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Protect Your Brain

Discussion in 'General Discussion Subforum' started by plum, Jun 22, 2016.

  1. plum

    plum Beloved Grand Eagle

    Ladies and Gents,

    Given the interest many forum members have in healing their nervous system I thought I'd post the latest newsletter from Rick Hanson.

    I am passionate about Rick's work because he has a real knack for taking very complicated scientific facts and combining them with lofty and rather metaphysical ideals and produces a very workable, very practical and quite brilliant way of transforming yourself through transforming your brain.

    I consider his contribution a triumph for its broad appeal. Both cynics and dreamers will find much merit in his gentle and natural style. Most important of all, it works.

    He has written a few books and created some wonderful audio courses but the thing I like most is this weekly newsletter, the JOT or Just One Thing. It is sage, doable and bite-sized which means each week we get to learn something new, remind ourselves of something old, or discover a familiar thing in a new way. The link to the newsletter is at the end.

    Without further ado, Mr. Rick Hanson.


    Protect your brain - Just One Thing


    Your brain is the most important organ in your body - but it's also very vulnerable. So it's good to know simple ways to take care of it, thus this week's practice: protect your brain.


    * Anger is a normal response to pain, threat, and injustice. But feeling routinely frustrated, irritated, or resentful eats away at your mental and physical health.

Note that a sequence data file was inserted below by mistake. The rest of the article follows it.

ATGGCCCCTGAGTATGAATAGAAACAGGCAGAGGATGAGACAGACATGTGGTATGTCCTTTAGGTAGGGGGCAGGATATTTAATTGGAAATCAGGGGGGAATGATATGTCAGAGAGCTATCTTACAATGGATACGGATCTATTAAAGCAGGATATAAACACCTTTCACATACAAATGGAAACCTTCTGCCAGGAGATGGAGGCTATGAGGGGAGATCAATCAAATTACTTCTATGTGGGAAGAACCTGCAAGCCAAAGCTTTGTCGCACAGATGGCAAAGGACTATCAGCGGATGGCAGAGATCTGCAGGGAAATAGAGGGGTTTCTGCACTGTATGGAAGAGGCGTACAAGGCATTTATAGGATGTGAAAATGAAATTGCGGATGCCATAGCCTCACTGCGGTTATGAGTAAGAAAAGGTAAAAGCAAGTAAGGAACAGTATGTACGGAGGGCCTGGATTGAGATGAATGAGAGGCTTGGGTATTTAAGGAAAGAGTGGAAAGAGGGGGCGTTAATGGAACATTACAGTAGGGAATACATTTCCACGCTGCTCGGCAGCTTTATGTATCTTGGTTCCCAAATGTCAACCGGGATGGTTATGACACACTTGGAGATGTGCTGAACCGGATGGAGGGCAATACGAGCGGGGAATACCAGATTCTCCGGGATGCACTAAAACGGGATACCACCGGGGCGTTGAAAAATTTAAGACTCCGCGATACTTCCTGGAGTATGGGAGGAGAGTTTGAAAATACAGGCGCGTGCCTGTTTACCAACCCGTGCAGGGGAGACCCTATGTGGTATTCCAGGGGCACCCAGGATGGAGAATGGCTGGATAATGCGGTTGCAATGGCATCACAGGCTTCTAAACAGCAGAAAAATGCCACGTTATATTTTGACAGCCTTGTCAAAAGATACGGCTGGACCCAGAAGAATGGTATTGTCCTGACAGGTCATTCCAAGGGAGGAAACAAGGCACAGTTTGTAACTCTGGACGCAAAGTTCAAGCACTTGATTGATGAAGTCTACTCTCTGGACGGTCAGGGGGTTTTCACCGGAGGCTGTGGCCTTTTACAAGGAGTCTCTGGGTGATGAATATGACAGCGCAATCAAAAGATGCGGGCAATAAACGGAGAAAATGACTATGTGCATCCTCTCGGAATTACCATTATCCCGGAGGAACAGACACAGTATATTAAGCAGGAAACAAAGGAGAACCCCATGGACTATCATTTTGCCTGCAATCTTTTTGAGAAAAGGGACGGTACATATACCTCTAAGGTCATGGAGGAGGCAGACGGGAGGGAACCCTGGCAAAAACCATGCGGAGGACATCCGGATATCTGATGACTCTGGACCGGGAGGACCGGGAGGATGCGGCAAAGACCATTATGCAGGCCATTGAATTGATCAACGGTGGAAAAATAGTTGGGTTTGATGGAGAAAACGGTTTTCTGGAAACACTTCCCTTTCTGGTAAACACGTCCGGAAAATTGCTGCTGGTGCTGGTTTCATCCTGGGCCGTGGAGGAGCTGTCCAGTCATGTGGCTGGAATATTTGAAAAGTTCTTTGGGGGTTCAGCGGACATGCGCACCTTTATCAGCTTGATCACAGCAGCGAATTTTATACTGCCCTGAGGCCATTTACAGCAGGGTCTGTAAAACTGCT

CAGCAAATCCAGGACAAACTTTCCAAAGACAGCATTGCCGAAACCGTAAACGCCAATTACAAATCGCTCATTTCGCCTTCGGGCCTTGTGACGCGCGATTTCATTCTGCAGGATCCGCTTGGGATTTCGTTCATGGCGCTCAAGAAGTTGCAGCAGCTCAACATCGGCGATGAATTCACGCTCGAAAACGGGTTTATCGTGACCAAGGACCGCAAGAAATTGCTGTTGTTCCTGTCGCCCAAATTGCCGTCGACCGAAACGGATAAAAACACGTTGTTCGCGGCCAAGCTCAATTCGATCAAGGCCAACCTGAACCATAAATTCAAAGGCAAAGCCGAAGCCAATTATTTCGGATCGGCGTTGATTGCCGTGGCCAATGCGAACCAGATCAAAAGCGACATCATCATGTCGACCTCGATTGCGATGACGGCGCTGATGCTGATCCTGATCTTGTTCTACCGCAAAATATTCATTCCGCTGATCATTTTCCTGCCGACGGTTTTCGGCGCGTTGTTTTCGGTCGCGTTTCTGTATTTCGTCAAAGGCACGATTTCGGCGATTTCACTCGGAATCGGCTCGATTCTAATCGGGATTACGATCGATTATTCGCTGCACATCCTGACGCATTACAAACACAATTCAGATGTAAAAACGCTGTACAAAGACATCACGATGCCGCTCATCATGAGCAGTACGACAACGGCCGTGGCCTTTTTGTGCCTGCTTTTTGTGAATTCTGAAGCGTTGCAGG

Check out this quick quiz to learn about yourself and a anger:www.thefoundationsofwellbeing.com/quizzes/how-do-you-handle-anger.


    Rick Hanson


    Just One Thing.

    Simple practices for more happiness, love, and wisdom.

    What's the most important organ in your body?
    Protect your brain.


    Your brain controls your other bodily systems, and it's the basis for your thoughts and feelings, joys and sorrows. No question, it is the most important organ in your body. Small changes in its neurochemistry can lead to big changes in your mood, resilience, memory, concentration, thoughts, feelings, and desires.

    So it's vital to protect it from negative factors like toxins, inflammation, and stress.

    If you take good care of your brain, it will take good care of you.


    Avoid toxins. Besides the obvious actions - like don't sniff glue, and stand upwind when pumping gas - be careful about alcohol, which works by depriving brain cells of oxygen: that buzz is the feeling of neurons drowning.

    Minimize inflammation. When your immune system activates to deal with an infection or allergen, it sends chemical messengers called cytokines throughout your body. Unfortunately, cytokines can linger in your brain, leading to a slump in mood and even depression.

    So take practical steps to reduce colds and flu, such as washing your hands often, and avoid any foods that set off your immune system. For example, many people have inflammatory reactions to gluten grains (e.g., wheat, oats, rye) and/or dairy products; it's not surprising, since these foods were introduced just 10,000 years ago, a tiny moment in the 200 million-year evolution of the mammalian, primate, and human diet. You don't need overt symptoms of allergies for a medical lab blood test to show that gluten or dairy foods aren't good for you. On your own, try going to zero with both these food groups for two weeks and see if you notice a difference in your mental or physical health; if you do, keep staying away from them: I do myself, and there are plenty of delicious alternatives.

    Get regular exercise, which promotes the growth of new neural structures, including via the birth of new brain cells.